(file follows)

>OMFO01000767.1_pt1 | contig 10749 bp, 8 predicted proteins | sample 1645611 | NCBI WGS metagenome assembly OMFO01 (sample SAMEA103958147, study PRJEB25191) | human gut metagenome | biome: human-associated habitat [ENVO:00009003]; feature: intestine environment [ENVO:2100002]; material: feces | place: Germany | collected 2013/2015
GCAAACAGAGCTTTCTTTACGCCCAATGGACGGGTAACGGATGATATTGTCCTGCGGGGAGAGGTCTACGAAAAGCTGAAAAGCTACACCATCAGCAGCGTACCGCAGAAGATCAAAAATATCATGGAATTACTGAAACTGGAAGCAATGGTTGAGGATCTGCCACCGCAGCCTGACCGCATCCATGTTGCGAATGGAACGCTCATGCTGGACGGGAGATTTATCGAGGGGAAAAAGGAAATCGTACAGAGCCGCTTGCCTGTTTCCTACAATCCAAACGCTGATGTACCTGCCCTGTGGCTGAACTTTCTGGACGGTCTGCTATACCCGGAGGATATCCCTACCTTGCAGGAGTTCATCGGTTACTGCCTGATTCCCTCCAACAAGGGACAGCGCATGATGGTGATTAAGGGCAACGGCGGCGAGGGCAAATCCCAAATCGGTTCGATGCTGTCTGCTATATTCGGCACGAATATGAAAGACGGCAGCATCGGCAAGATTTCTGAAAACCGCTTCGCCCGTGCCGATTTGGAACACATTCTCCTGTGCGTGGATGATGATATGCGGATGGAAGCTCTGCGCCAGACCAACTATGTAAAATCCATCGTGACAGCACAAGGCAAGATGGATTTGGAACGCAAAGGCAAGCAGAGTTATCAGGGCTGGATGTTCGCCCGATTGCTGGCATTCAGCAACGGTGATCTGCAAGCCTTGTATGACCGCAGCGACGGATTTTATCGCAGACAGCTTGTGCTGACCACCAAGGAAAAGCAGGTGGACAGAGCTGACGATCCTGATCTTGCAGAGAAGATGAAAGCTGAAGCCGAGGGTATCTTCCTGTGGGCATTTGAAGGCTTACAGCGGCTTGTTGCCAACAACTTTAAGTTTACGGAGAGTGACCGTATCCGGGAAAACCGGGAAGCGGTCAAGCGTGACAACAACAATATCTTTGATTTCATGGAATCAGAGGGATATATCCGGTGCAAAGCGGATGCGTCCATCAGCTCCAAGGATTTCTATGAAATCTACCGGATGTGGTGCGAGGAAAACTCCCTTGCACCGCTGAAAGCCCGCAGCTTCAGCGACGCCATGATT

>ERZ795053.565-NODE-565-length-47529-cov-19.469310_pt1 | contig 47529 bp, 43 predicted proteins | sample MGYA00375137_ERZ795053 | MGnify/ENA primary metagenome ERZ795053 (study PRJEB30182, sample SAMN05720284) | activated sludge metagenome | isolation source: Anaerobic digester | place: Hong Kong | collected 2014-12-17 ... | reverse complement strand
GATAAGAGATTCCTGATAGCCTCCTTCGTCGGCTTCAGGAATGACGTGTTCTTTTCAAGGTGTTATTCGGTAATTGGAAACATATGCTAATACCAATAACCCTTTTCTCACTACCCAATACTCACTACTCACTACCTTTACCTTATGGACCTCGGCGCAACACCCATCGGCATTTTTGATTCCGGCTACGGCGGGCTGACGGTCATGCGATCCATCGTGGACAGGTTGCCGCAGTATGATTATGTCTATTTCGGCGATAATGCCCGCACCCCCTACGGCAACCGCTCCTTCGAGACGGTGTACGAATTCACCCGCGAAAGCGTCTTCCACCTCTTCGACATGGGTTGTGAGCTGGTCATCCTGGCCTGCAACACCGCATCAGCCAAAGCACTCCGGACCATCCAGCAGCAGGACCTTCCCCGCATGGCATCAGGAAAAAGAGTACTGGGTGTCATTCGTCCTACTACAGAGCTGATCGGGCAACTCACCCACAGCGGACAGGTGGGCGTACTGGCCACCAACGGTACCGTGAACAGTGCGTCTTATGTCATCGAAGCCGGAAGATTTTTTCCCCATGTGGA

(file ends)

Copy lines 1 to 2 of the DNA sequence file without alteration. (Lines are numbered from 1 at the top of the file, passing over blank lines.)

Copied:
>OMFO01000767.1_pt1 | contig 10749 bp, 8 predicted proteins | sample 1645611 | NCBI WGS metagenome assembly OMFO01 (sample SAMEA103958147, study PRJEB25191) | human gut metagenome | biome: human-associated habitat [ENVO:00009003]; feature: intestine environment [ENVO:2100002]; material: feces | place: Germany | collected 2013/2015
GCAAACAGAGCTTTCTTTACGCCCAATGGACGGGTAACGGATGATATTGTCCTGCGGGGAGAGGTCTACGAAAAGCTGAAAAGCTACACCATCAGCAGCGTACCGCAGAAGATCAAAAATATCATGGAATTACTGAAACTGGAAGCAATGGTTGAGGATCTGCCACCGCAGCCTGACCGCATCCATGTTGCGAATGGAACGCTCATGCTGGACGGGAGATTTATCGAGGGGAAAAAGGAAATCGTACAGAGCCGCTTGCCTGTTTCCTACAATCCAAACGCTGATGTACCTGCCCTGTGGCTGAACTTTCTGGACGGTCTGCTATACCCGGAGGATATCCCTACCTTGCAGGAGTTCATCGGTTACTGCCTGATTCCCTCCAACAAGGGACAGCGCATGATGGTGATTAAGGGCAACGGCGGCGAGGGCAAATCCCAAATCGGTTCGATGCTGTCTGCTATATTCGGCACGAATATGAAAGACGGCAGCATCGGCAAGATTTCTGAAAACCGCTTCGCCCGTGCCGATTTGGAACACATTCTCCTGTGCGTGGATGATGATATGCGGATGGAAGCTCTGCGCCAGACCAACTATGTAAAATCCATCGTGACAGCACAAGGCAAGATGGATTTGGAACGCAAAGGCAAGCAGAGTTATCAGGGCTGGATGTTCGCCCGATTGCTGGCATTCAGCAACGGTGATCTGCAAGCCTTGTATGACCGCAGCGACGGATTTTATCGCAGACAGCTTGTGCTGACCACCAAGGAAAAGCAGGTGGACAGAGCTGACGATCCTGATCTTGCAGAGAAGATGAAAGCTGAAGCCGAGGGTATCTTCCTGTGGGCATTTGAAGGCTTACAGCGGCTTGTTGCCAACAACTTTAAGTTTACGGAGAGTGACCGTATCCGGGAAAACCGGGAAGCGGTCAAGCGTGACAACAACAATATCTTTGATTTCATGGAATCAGAGGGATATATCCGGTGCAAAGCGGATGCGTCCATCAGCTCCAAGGATTTCTATGAAATCTACCGGATGTGGTGCGAGGAAAACTCCCTTGCACCGCTGAAAGCCCGCAGCTTCAGCGACGCCATGATT